This article has two main aims. The first is to add to the
important process of reflecting on what we mean by worship and
how we worship. This might have direct implications for the planning
of acts of worship in schools. The second aim is to encourage
a sympathetic understanding of how Buddhists worship and what
worship means to the Buddhist. This is more likely to be of use
in the classroom, when visiting Buddhist communities and talking
to Buddhists than in the context of school acts of worship.
An Offputting Word
The word worship can be offputting. Explicit material on worship
can make young people ‘switch off’. It evokes enforced quiet,
prayers they do not understand, self-conscious piety they do not
share and the general feeling of being an outsider in a closely-knit
group. Those young people who are part of a worshipping community
and who do have good experiences associated with the word might
be inhibited by the feeling that a particular style of worship
is normative and react negatively to expressions that are different.
Possible Starting Points
So I would suggest as a more general starting point some discussion
of the way in which our bodies express joy, despair, respect,
affection, grief and well-being. This kind of exploration can
be built on examples from current newspaper photographs or slides
of paintings and pieces of sculpture supplied by both teachers
and pupils and used as a basis for discussion with questions such
- ‘What do you think she is feeling?’
- ‘What has just happened to him?’
- ‘What is this child trying to say?’
- ‘Why do people . . . open their arms, crouch in a corner,
put their hands over their faces, put their heads in their hands?’
The ideas and examples might usefully develop into movement and
drama. Single emotions can be expressed in still-life body positions
or in movement, and the development of feelings can be acted out
in groups. The exploration can include music either as an accompaniment
to and intensification of movement or by itself as both an evocation
and expression of emotion.
The last point is important. Can body postures not only express
but evoke emotion? Can physical movement influence how we feel
as well as communicate it to others? If a person is unhappy can
dancing cheer her up? Is this true of singing as well? Can what
you see, do and hear physically change your mood as well as express
The next interesting question is whether for all this to be meaningful
there has to be someone else there to see, hear and appreciate
what is happening? Is it not true that human expression not only
does take place but needs to take place even without an audience.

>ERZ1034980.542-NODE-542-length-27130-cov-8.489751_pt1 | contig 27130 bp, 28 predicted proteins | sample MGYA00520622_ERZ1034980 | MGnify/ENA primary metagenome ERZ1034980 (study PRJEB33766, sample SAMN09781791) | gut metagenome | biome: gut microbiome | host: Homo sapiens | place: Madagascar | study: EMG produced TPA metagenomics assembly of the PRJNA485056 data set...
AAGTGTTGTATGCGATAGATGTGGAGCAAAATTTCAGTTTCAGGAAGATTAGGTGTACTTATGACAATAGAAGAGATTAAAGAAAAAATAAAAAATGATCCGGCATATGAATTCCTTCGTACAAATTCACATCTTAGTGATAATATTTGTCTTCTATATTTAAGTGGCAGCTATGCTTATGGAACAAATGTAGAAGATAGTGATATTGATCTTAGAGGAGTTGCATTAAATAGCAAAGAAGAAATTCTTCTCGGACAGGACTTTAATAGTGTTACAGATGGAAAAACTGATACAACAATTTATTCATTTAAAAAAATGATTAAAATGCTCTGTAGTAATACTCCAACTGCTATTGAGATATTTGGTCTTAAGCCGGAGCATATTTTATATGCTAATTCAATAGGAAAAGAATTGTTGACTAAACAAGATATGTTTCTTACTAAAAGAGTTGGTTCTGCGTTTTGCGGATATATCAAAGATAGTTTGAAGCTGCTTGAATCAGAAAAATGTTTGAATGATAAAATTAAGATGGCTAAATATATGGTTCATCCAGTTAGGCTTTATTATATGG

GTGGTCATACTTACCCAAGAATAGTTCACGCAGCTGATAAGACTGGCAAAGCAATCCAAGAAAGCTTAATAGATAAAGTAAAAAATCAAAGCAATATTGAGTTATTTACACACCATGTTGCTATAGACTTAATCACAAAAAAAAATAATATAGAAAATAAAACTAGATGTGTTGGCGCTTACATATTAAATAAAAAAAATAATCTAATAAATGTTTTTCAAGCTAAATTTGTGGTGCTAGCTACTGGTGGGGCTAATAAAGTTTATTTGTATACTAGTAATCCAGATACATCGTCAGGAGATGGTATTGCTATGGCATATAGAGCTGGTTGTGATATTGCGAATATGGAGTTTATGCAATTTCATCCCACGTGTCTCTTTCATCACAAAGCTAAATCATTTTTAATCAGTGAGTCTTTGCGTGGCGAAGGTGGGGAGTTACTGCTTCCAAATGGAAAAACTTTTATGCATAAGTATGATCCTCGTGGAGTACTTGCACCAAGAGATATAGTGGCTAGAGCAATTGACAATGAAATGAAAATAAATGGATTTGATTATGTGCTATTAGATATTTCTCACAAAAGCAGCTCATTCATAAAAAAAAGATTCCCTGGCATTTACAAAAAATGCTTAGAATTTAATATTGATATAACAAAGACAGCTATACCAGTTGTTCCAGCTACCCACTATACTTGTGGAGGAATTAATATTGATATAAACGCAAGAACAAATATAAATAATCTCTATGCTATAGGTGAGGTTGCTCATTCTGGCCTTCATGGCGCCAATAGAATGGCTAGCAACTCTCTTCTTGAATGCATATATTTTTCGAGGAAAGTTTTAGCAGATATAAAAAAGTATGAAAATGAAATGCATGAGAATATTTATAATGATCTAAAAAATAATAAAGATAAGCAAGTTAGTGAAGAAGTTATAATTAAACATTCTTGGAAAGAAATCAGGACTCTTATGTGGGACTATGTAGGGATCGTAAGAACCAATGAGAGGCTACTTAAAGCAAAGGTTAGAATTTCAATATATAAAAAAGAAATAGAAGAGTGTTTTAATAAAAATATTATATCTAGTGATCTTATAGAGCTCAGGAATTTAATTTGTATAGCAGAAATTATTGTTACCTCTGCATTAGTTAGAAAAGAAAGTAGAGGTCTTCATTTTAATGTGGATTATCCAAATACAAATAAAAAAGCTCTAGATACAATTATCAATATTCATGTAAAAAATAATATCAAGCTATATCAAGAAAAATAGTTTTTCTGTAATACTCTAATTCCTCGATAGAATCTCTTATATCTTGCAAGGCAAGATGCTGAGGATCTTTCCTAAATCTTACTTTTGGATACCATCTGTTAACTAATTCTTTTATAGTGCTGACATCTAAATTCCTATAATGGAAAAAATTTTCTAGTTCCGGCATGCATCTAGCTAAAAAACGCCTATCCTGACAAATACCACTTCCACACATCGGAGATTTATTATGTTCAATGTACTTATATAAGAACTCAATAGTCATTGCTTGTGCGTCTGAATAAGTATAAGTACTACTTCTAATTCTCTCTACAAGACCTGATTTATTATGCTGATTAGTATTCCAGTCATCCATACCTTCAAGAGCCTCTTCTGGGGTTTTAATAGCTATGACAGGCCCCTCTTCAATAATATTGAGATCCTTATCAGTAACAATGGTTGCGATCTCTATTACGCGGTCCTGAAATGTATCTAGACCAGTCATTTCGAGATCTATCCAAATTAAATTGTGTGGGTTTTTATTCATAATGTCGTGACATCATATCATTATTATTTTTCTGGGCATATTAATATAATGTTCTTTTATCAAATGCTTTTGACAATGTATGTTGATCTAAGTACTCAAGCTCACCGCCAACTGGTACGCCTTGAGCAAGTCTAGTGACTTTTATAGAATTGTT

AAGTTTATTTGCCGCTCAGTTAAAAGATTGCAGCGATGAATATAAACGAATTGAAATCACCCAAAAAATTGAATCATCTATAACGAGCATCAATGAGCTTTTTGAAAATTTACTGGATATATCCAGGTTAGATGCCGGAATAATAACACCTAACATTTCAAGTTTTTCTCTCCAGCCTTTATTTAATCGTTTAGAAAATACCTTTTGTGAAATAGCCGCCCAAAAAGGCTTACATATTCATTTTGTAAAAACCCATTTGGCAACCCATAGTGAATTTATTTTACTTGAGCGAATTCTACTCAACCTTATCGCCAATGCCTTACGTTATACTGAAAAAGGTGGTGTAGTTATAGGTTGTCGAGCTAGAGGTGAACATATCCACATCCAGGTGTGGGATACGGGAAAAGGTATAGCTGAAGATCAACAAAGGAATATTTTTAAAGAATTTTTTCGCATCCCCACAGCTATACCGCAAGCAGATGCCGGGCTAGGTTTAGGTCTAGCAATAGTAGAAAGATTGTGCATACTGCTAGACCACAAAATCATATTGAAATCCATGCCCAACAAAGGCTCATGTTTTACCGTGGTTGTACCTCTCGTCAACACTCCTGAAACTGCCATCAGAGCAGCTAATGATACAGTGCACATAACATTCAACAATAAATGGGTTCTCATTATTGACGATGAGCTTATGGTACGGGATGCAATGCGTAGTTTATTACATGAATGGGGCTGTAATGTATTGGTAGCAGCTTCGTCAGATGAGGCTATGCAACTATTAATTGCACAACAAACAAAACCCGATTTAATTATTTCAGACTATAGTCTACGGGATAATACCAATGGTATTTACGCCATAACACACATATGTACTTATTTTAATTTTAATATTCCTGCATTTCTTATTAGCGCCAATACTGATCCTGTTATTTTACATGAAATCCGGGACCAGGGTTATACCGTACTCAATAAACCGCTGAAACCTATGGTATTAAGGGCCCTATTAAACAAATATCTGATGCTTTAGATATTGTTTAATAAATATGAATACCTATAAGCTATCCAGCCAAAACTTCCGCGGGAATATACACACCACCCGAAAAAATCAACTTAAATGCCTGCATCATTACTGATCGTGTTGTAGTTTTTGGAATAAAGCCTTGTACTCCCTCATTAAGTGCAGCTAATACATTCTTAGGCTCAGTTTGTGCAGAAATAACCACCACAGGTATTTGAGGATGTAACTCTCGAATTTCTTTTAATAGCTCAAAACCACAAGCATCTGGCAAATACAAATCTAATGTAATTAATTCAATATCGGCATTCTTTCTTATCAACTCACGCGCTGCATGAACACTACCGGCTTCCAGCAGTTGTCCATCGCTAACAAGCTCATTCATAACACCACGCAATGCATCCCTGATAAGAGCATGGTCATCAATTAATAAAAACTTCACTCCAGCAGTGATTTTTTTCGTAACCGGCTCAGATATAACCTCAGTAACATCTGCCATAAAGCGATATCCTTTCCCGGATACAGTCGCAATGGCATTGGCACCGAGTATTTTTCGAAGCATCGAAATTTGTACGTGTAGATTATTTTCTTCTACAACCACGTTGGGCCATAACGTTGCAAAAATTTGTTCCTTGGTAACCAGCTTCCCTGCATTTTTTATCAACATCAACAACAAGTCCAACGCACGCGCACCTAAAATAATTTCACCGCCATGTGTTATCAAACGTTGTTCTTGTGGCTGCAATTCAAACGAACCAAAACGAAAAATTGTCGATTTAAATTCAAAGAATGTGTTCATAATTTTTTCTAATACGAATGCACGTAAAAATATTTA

Music, poetry, dance and the visual arts are first and foremost
an expression of the artist’s understanding, need and concerns,
a celebration or a self-transforming interior dialogue and only
secondly an effort to communicate to others.
Relating This to Worship
All this links into worship in general and Buddhist worship in
particular, in two ways.
1) It is not necessary to be relating to a personal God to be
worshipping. Worship defined as ‘the acknowledgement of what is
of ultimate worth’ includes the Buddhist who acknowledges not
a personal God but a trans-personal state, the state of Enlightenment
or Nirvana. The seed of this Enlightenment is in all beings. Its
flowering can be seen in the Buddhas and Bodhisattvas who act
as visual reminders in shrine rooms and temples of the attainability
of this state. Offerings, gestures, body-language, words and music
(in the case of Tibetan Buddhism) are not used to communicate
with a personal being but are there in celebration and acknowledgement
of what is of ultimate worth. So words such as puja, worship and
even prayer are common terms for Buddhists to use.
2) The words, thoughts and gestures of Buddhists at worship are
intended not only to express values and feelings but to have a
transforming effect upon the person speaking or acting in this
way, and so help spiritual growth.
The following point was made to me by a Buddhist friend ‘The
examples we give of Buddhist devotion are not prayers addressed
to the deity, but aids in strengthening and purifying the heart
and fixing it on a noble purpose’. Interestingly L. Blue (To Heaven
With The Scribes and Pharisees. D.L.T. 1975 p.56) makes a similar
point for Judaism too. He says of the word prayer, ‘Some say its
original meaning is “to work on oneself”, others “to bore a hole
in oneself” . . . A Jew prays so that he can work on himself for
the sake of God’. Prayer is ‘The work we have to do inside ourselves’.
I shall now turn to some of the most common elements in Buddhist
The Theravada tradition
A Theravada shrine can be a high shelf in the corner of a room,
a whole room in a private house or a purpose-built part of a monastic
complex. Buddhists like to do things together when it is possible,
but it is not obligatory to attend a place of worship on a daily
or weekly basis. The full-moon and new moon days in a month are
the traditional times for getting together and in England weekly
meetings are common. A daily routine at home fits within that.
The common elements in a shrine are an image (rupa) of Gautama
Buddha. This should be set high as a point of respect and ideally
be above the heads of the worshippers. Any members of the Sangha
who are present sit on chairs or cushions raised above the other
worshippers and often sideways to the Buddha-rupa so that they
can lead the meditation and teach. There is a good diagram of
the inside of a Thai Temple in A. Bancroft. The Buddhist World
(Macdonald, 1984). In front of the Buddha-rupa are put offerings
of flowers, incense and light. In the east the flowers are traditionally
lotus buds, and this is sometimes continued here with artificial
lotuses, but any flowers are appropriate. The incense is in the